Written by Emma Marsh and Dr Melanie Heyworth
Whether you’ve had a “light bulb” moment when reading of other Autistics’ lived experiences or have realised that you share an uncanny number of characteristics with your Autistic child – Welcome! from a community of people who will understand and accept you for who you are.
It can be incredibly liberating to finally get an explanation for all your differences, however, it’s not uncommon for a period of grief and regret to descend: grief for what could have been if education and medical professionals or family members had realised earlier. Grief for a lifetime of feeling misunderstood by others and receiving no support. Grief for constantly falling short when we were measured against neuronormative standards. Regret for all the mental anguish that could have been avoided if only we’d been aware of something so integral to our sense of self.
Suddenly having validation of your entire existence can feel overwhelming, and you may be left wondering what to do next. Here are some useful first steps based on the experience of the Reframing Autism team.
Firstly, take time to pause and catch your breath.
Nothing has changed. You are exactly the same person as you were yesterday and have always been. You were born Autistic. Because today you have a greater understanding of yourself, doesn’t make you any less of a person than you were yesterday. Identification offers the precious opportunity for growth and wellbeing, the opportunity to finally work with your neurology – not against it.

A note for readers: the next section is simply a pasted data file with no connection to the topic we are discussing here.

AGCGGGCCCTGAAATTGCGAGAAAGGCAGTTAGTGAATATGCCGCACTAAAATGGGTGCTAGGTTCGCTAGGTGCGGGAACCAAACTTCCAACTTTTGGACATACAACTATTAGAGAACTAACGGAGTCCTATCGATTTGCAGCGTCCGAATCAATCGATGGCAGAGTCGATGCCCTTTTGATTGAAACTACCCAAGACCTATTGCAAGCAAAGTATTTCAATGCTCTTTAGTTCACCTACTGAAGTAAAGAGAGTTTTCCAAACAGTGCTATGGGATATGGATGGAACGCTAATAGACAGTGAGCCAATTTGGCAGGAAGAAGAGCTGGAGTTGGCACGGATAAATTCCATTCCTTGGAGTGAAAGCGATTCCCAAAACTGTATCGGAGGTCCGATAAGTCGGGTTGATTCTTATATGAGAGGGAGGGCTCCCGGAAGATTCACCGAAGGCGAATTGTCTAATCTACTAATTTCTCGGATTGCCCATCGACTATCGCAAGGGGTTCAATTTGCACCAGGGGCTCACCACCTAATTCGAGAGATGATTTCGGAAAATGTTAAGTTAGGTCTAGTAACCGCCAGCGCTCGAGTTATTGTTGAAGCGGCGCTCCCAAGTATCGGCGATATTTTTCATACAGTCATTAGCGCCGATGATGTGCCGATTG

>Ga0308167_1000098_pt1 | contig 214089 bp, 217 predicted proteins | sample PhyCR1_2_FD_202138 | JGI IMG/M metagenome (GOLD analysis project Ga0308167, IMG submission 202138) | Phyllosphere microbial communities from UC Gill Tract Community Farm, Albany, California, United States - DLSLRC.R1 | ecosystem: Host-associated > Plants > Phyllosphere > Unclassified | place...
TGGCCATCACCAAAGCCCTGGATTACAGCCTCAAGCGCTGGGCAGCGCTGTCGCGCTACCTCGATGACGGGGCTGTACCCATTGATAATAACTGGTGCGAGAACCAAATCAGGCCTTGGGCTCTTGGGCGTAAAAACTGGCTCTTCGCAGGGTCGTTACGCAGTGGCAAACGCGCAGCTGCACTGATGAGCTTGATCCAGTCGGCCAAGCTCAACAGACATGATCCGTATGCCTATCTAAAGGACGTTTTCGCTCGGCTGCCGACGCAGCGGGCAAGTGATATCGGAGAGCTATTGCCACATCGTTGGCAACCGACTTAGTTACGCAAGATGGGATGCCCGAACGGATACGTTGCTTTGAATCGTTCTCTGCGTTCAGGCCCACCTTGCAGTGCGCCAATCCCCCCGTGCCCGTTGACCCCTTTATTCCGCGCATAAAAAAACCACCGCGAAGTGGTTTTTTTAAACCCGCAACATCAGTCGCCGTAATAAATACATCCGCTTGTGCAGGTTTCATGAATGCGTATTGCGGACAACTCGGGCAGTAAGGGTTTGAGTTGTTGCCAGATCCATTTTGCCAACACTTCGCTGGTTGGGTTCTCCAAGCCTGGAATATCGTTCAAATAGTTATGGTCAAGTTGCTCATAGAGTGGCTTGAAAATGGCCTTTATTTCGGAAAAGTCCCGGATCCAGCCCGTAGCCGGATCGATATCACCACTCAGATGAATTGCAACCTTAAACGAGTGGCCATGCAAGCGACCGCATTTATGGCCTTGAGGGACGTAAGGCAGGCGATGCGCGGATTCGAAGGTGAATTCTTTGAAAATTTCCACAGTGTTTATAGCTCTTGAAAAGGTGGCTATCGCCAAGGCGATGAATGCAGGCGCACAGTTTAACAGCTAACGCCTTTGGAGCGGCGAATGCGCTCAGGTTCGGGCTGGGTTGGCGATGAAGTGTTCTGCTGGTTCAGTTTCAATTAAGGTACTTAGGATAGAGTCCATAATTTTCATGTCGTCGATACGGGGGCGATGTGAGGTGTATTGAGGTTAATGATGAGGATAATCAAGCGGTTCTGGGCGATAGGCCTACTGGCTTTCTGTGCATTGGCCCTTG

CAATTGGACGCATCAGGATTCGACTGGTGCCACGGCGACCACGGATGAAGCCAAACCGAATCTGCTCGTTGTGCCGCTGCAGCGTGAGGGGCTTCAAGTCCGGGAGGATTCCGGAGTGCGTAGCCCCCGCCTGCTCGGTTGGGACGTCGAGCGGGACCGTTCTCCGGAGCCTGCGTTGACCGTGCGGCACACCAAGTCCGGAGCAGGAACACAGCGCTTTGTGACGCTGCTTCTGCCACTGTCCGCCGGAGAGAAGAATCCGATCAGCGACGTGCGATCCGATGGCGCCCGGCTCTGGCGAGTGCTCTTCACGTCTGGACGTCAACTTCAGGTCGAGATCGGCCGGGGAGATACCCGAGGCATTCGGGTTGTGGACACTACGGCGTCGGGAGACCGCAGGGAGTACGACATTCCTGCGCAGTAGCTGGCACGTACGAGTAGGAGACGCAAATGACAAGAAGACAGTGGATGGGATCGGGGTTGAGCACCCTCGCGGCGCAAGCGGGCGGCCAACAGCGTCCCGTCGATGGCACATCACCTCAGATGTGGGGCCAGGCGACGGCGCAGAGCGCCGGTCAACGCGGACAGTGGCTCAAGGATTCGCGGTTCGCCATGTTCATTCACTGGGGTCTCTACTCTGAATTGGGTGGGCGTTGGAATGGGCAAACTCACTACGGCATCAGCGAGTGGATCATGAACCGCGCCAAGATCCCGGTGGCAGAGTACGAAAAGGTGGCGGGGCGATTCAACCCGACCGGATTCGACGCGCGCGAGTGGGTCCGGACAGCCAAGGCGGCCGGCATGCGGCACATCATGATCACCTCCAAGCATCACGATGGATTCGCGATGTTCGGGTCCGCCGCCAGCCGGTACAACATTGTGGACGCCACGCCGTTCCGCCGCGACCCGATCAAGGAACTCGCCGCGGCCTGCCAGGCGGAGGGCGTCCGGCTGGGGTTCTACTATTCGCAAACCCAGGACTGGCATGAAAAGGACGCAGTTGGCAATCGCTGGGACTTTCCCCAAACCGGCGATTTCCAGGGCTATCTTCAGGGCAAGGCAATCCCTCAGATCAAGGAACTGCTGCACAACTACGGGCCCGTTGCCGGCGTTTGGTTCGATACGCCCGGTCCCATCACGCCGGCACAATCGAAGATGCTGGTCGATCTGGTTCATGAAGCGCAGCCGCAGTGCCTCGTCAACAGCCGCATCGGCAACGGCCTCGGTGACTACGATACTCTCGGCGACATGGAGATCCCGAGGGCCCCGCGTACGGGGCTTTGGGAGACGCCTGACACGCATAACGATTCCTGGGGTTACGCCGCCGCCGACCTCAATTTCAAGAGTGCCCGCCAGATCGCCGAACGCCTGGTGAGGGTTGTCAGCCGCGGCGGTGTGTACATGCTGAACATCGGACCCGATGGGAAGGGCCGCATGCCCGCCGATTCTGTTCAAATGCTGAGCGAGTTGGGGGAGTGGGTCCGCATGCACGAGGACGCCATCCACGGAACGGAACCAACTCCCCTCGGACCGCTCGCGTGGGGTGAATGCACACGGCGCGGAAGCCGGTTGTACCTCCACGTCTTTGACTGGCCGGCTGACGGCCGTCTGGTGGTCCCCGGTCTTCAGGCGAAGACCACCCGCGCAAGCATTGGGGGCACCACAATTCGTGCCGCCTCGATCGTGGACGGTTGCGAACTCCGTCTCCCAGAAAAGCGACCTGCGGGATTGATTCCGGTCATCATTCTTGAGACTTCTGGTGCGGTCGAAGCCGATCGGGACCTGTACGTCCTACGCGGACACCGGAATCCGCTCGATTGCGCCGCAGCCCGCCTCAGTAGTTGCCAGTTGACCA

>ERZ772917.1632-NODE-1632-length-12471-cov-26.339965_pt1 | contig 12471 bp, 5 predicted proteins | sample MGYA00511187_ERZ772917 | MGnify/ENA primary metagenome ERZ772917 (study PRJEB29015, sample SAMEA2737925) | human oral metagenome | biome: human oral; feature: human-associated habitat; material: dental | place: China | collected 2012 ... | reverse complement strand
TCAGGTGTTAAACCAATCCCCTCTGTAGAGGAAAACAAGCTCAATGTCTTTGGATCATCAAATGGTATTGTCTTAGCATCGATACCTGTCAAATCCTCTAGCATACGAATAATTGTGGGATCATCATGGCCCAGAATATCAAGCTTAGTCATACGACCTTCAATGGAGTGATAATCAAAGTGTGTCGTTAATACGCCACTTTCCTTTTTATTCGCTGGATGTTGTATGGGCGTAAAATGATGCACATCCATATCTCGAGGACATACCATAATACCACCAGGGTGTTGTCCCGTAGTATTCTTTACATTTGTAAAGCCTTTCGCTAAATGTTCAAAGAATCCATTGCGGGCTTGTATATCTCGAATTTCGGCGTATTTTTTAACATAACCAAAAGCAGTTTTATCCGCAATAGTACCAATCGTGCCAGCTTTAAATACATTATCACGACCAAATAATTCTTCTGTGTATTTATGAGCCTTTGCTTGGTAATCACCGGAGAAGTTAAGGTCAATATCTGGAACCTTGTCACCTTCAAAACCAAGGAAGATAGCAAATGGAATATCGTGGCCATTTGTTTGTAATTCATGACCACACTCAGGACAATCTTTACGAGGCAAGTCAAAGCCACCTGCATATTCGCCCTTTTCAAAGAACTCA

Be kind to yourself and heal your trauma.
Reflect on your childhood and look at it through a new lens – an Autistic lens. All those times you were labelled ‘lazy’, ‘defiant’, ‘disengaged’, ‘disorganised’ or ‘weird’. All the trauma you experienced when failing to cope in a world that assaulted your senses. The daily struggle you faced to survive an education system not designed to accommodate your differences. The pain you felt from being treated as ‘less than’. The sacrifice you made to your sense of self when you constructed a mask and adaptively morphed to cope with social threat – then lost your sense of self behind it. There is a lot of trauma to heal, and it starts with self-acceptance. Read JayJay Mudridge’s article on Flourishing Authentically for a greater understanding of the path to radical acceptance.
Accept that none of this was your fault.
Accept that you are not a failure, but that living in a society that accommodates for the neuromajority and denounces your differences as deficits, has failed you. Then forgive yourself and treat yourself with the kindness and compassion you deserve. Being able to view your Autism as simply different, and not disordered or defective, is a vital step to self-acceptance.
Learn about the neurodiversity paradigm.
The neurodiversity paradigm is a different way of thinking about Autism. Coined by Australian sociologist, Judy Singer, it describes Autism as a part of the range of natural variation in human neurological development. Just like biodiversity helps to create a healthy and sustainable physical environment, neurodiversity helps to create a healthy and sustainable cognitive environment. The neurodiversity paradigm offers us a framework by which we can celebrate who we are, how we exist, and what we have to offer. Neurodiversity allows us to be our whole authentic selves because of our differences, not despite them. Learn more about neurodiversity here.
Acknowledge your strengths.